The first step to choosing a water purifier would be to check TDS levels in your home. Basic kits to check for TDS to more complicated ones that can test for levels of lead, chlorine are available online. Still a basic TDS meter though will give you an assessment of the quality of water supplied to your home.
“Generally, water supplied from lakes, rivers, and harvested rainwater has a lower concentration of TDS, whereas the water drawn from bore wells or supplied by tankers has a higher concentration of TDS and other harmful chemicals. Choose a water purifier that can remove the new-age contaminants,” Sinha adds.
Check the specifications and the TDS range for which the water purifier is recommended. Website of popular brands like Aquaguard, Kent RO, AOSmith, all mention the TDS levels and water source for which the purifier is suited and ideally one must corroborate before hitting click and buy. For instance if you have municipal water, an RO might not be needed at all. For those using bore wells or mixed source, an RO+UV+UF technologies could make sense.
Water purifiers which have just UV+UF purification can get rid of most bacteria, viruses. These are suited for TDS range with 1 to 200 mg litre. Brands will also mention if the purifier should be used in those parts where the water supply is brackish, and it is best to double check all of these factors.
Water wastage with RO
For some homes, there is no other option but an RO because the water has very high TDS content or is just too brackish or has a strong odour. But that should not necessarily mean wastage of water as companies are now supplying options to store this rejected water.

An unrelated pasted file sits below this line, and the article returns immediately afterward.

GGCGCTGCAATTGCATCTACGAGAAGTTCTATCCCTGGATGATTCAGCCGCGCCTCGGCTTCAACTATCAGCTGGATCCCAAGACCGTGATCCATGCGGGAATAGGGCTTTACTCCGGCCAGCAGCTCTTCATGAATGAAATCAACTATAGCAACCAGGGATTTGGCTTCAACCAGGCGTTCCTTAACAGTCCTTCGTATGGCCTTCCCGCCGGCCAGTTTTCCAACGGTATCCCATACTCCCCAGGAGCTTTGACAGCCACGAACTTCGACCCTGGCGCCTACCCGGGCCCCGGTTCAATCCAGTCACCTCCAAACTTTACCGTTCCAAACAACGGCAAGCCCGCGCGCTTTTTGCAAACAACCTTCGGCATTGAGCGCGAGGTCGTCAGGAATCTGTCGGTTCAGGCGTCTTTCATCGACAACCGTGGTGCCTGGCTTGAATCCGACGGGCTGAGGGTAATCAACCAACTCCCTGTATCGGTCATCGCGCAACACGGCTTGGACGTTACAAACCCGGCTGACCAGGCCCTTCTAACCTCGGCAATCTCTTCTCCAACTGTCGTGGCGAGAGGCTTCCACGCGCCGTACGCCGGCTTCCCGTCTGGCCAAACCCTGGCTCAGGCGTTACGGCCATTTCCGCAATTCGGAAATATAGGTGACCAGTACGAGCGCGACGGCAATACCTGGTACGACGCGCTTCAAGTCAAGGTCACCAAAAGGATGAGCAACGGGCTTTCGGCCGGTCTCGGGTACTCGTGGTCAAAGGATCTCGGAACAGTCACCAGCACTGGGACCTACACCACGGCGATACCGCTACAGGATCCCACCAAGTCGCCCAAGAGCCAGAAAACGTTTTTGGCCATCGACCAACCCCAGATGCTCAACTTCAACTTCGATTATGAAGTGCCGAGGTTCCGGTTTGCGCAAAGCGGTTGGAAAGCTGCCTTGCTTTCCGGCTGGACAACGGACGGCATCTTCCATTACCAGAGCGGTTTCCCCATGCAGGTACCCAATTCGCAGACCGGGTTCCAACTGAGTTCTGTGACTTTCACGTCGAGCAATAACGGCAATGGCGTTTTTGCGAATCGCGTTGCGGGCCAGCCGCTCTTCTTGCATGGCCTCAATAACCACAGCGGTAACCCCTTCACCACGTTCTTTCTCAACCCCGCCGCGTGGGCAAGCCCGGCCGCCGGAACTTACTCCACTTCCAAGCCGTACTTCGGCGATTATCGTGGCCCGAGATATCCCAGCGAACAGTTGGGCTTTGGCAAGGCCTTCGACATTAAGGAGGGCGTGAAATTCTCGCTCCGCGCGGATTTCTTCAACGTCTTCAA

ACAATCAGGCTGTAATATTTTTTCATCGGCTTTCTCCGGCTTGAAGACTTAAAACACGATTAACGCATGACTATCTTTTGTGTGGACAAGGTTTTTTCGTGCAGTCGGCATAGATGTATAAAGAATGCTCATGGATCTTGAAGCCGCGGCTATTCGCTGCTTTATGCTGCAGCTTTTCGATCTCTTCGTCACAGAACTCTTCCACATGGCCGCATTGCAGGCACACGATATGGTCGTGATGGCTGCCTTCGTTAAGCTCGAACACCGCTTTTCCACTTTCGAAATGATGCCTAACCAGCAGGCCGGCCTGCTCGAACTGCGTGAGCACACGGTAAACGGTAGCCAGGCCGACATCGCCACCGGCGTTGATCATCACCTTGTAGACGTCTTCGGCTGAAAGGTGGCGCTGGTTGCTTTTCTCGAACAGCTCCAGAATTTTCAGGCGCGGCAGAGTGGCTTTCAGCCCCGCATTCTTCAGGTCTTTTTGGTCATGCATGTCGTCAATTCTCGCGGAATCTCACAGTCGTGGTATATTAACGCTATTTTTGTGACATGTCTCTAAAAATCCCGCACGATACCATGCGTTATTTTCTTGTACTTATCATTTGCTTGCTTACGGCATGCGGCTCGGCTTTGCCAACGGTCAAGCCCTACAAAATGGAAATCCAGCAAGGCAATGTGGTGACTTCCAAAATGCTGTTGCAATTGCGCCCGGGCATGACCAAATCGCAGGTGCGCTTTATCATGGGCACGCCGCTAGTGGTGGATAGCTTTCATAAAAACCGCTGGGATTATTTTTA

“Kent supplies RO with no water wastage. We have ROs with two tanks, one with the pure water, the other keeps on collecting the rejected water. The water can be used for washing used utensils, mopping the floor. At the end of the day, you have the option of not wasting any water,” Sharma explained. He also says the cost of these ROs, which have the option of saving water is not significantly higher.
“The RO method filters impurities using a membrane technology but in turn requires additional water to clean the filter. There is water wastage depending upon the model of the purification unit. There is also Green RO water purifiers, which reduces water wastage. These water purifiers are best suited for water sources with TDS (total dissolvable solids) levels ranging from 200 to 500ppm,” Sinha wrote.
In short, even if you have an RO at home, there are ways to reuse that water and ensure that it does not go down the drain.
Stainless steel storage
Some water purifiers now also tout stainless steel storage options, which can push up the cost further. The assumption being that the plastic storage tank inside the purifier is not ideal. But as Sharma points out these are not really needed. “We don’t believe in those systems. Once water is purified, and stored it is good enough,” he says.
Electricity or not electricity
With water purifiers, there are cheaper non-electric versions as well. Non-electric water purifiers will remove impurities as well depending on the technology being used. Some offer UF technology, sediment filtration as well as carbon filtration to remove odour and smell and Chlorine.
“However, what also needs to be kept in mind is that an electric water purifier can be useless in areas where electricity and running water are not available. Depending upon the need, one can choose from electric and non-electric water purifier available in the market,” Sinha wrote.